It may be one of the most common questions related to joint pain: does colder weather actually make it worse?
It’s been a bitterly cold weather across the U.S., with many states reporting record cold temperatures and icy winds. And if you’re one of the millions of Americans who live with joint pain, those plummeting temperatures may have been the cause of some real grief. Plenty of people will attest that their joint pain seems to increase when it’s cold and wet outside—and many even say they can predict rain or a coming cold snap.
The cold weather certainly isn’t pleasant, but does it really worsen joint pain? Let’s take a closer look.
Bad weather and increased joint pain: is there a correlation?
That doesn’t mean that joint pain is caused by dry, warm weather either, though. While more visits for bone and joint pain did occur on dry days than wet ones, the difference was so slight that the researchers concluded changes in the weather have very little to do with increasing or decreasing joint pain.
No study is ultimately conclusive, though. Anupam B. Jena, an associate professor of health care policy at Harvard, told the New York Times that there could still be a link between changes in the weather and changes in joint pain. Even though the BMJ study seems to deny such a causal link, another study drawn from a larger pool and analyzed in greater detail could still yield different results.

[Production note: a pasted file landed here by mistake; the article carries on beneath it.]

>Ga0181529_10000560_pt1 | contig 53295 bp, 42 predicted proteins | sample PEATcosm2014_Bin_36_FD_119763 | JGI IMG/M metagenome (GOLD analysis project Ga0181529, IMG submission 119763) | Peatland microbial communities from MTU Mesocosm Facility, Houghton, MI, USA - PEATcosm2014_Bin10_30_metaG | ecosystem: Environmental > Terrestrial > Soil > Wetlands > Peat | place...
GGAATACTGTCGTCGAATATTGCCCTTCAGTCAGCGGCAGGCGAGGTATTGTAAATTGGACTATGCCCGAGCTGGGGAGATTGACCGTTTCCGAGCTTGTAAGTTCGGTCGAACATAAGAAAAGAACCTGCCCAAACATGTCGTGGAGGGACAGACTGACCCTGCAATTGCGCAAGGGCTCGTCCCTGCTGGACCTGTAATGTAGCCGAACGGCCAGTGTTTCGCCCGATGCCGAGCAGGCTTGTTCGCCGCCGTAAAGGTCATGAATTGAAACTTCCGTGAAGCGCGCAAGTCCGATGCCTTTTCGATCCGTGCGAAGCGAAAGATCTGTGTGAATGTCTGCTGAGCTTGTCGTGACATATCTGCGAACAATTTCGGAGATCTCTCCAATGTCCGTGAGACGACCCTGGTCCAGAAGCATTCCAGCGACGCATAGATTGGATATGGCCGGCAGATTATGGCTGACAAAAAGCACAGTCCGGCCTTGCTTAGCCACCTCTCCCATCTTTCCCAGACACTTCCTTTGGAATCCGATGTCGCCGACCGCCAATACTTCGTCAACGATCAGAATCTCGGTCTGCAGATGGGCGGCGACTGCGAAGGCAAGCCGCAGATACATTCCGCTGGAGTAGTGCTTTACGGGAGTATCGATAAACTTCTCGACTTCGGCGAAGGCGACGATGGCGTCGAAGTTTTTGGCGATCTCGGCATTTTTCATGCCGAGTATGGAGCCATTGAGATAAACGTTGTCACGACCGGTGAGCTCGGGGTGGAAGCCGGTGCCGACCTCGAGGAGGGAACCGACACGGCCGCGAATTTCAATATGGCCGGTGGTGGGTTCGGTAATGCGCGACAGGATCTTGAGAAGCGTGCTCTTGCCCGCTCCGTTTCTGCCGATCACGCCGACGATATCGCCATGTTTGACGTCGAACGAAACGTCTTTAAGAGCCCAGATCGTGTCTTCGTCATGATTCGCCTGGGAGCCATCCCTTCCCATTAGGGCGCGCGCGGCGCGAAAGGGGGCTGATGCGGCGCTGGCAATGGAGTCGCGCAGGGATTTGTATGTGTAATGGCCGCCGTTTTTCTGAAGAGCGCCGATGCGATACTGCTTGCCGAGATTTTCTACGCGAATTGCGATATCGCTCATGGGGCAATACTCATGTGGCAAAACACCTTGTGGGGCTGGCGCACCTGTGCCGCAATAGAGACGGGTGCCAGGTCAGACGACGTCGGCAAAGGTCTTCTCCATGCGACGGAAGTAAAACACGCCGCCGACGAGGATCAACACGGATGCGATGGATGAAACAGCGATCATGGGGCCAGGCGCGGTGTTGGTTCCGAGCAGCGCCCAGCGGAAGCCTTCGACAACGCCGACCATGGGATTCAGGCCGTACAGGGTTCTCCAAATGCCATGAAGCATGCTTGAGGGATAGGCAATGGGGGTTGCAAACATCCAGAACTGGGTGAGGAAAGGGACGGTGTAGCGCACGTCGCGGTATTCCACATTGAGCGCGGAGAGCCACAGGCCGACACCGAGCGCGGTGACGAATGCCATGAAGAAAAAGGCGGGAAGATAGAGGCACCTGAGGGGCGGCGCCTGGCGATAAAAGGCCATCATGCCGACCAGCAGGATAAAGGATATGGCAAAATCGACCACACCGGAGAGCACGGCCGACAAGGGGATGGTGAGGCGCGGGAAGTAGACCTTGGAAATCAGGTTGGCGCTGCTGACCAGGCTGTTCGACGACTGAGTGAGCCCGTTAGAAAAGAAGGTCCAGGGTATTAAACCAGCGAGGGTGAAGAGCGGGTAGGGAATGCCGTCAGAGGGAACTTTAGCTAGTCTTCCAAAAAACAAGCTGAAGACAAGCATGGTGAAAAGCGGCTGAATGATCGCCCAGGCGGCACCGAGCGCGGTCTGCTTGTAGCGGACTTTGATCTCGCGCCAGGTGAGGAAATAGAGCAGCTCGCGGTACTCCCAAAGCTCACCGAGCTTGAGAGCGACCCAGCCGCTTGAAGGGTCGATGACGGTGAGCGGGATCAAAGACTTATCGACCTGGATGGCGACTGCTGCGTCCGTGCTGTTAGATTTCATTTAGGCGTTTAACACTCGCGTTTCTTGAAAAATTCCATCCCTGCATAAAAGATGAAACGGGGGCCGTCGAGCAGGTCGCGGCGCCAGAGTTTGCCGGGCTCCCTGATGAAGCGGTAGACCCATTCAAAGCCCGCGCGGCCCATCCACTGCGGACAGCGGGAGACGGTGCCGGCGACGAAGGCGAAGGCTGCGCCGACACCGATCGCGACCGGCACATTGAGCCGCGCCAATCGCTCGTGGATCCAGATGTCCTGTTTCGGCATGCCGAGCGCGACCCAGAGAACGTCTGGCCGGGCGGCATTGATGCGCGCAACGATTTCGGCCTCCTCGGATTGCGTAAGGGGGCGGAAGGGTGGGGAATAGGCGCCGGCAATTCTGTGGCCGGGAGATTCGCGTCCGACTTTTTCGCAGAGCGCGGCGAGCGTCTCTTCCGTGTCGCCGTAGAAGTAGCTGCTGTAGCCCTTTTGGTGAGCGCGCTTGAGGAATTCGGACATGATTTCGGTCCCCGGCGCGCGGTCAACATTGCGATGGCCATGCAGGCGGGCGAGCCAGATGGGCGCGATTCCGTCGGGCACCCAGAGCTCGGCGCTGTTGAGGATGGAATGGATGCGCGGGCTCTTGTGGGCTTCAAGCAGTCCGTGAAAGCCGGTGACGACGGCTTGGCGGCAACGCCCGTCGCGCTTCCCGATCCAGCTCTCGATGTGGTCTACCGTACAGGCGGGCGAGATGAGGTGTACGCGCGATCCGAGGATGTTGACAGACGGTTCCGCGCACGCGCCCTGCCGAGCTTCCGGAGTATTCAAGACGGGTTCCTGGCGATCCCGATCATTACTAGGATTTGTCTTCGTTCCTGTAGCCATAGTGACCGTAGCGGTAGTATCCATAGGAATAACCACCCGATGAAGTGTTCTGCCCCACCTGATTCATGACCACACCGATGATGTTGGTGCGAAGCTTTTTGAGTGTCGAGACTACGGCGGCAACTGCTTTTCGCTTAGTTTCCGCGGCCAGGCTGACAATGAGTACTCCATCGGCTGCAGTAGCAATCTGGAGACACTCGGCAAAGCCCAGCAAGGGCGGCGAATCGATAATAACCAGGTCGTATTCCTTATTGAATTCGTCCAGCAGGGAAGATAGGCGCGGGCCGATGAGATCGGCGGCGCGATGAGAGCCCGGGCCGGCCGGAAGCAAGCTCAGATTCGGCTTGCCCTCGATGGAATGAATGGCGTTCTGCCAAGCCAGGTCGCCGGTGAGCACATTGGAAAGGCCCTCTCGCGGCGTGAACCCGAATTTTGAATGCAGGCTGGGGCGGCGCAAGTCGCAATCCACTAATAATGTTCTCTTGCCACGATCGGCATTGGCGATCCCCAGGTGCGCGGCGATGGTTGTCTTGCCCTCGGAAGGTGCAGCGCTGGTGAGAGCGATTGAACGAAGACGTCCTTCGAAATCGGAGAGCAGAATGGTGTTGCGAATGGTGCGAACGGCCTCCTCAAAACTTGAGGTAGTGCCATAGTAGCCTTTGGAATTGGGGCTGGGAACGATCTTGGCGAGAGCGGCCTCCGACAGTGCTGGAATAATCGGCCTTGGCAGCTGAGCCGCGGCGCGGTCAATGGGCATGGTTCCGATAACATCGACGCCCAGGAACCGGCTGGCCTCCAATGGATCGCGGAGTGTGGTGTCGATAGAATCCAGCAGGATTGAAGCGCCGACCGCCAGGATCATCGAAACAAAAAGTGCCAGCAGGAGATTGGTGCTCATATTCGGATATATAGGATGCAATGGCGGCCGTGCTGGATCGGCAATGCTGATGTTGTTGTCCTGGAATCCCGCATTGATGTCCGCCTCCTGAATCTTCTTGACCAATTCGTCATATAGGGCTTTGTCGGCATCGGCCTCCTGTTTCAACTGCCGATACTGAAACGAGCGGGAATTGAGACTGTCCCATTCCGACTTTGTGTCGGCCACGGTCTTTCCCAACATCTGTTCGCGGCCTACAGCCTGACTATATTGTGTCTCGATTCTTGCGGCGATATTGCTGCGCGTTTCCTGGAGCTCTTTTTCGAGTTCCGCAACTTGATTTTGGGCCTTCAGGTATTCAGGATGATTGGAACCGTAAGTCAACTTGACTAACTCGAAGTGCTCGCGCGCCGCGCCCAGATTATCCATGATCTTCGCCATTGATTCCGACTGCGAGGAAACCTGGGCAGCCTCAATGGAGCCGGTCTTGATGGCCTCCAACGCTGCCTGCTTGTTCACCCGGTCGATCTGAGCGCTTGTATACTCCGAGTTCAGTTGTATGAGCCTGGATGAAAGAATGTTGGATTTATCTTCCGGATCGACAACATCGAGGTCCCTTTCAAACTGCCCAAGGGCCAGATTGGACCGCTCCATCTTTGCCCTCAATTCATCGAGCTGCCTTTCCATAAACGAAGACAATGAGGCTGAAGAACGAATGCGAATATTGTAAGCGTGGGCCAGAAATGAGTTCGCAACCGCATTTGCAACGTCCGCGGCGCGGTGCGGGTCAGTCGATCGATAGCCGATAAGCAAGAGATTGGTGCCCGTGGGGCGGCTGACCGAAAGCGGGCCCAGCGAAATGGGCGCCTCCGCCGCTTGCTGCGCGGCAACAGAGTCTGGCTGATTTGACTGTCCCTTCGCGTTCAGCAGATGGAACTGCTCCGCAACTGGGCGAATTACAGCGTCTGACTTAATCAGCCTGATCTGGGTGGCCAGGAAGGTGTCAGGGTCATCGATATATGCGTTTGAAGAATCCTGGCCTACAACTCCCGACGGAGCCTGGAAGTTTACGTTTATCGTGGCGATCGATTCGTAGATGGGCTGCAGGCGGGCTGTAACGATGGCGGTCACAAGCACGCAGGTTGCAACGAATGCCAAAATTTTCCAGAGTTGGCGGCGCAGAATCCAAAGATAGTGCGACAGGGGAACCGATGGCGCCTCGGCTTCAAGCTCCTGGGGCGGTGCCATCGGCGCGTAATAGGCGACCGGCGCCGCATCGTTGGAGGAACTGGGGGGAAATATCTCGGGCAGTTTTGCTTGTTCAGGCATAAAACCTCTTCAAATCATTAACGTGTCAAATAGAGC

What do these results mean for you?
Whether or not it’s an old wives’ tale, but the fact remains that many people feel their joint pain worsening during the colder months. This can make it difficult and uncomfortable to do the things you love, severely reducing your quality of life.
While there’s no concrete scientific explanation yet for why colder weather might exacerbate joint pain, there are several theories. Some healthcare professionals believe that cold weather constricts your joints’ blood vessels, reducing the flow of blood and leading to stiffness and discomfort. Then again, when it’s cold and rainy outside, it’s often harder to stay active, and that can mean increased joint pain and stiffness.
Whatever the case, joint pain is no fun at any time of year—but especially in the wintertime when it’s already cold and miserable outside. To keep your joint pain manageable, it’s important to stay active, eat healthy foods, and not overexert yourself.
If joint pain is giving you grief, it may be time to consider a new approach. Alternative medicines like injection therapy and acupuncture have helped many patients experience long-lasting relief from pain.
At Spine & Joint Center, we use the latest in cutting edge regenerative medicine to bring natural healing and relief to your joints. To find out about alternate treatment options that may be right for you, contact us today; for more information, visit our webpage about joint pain here.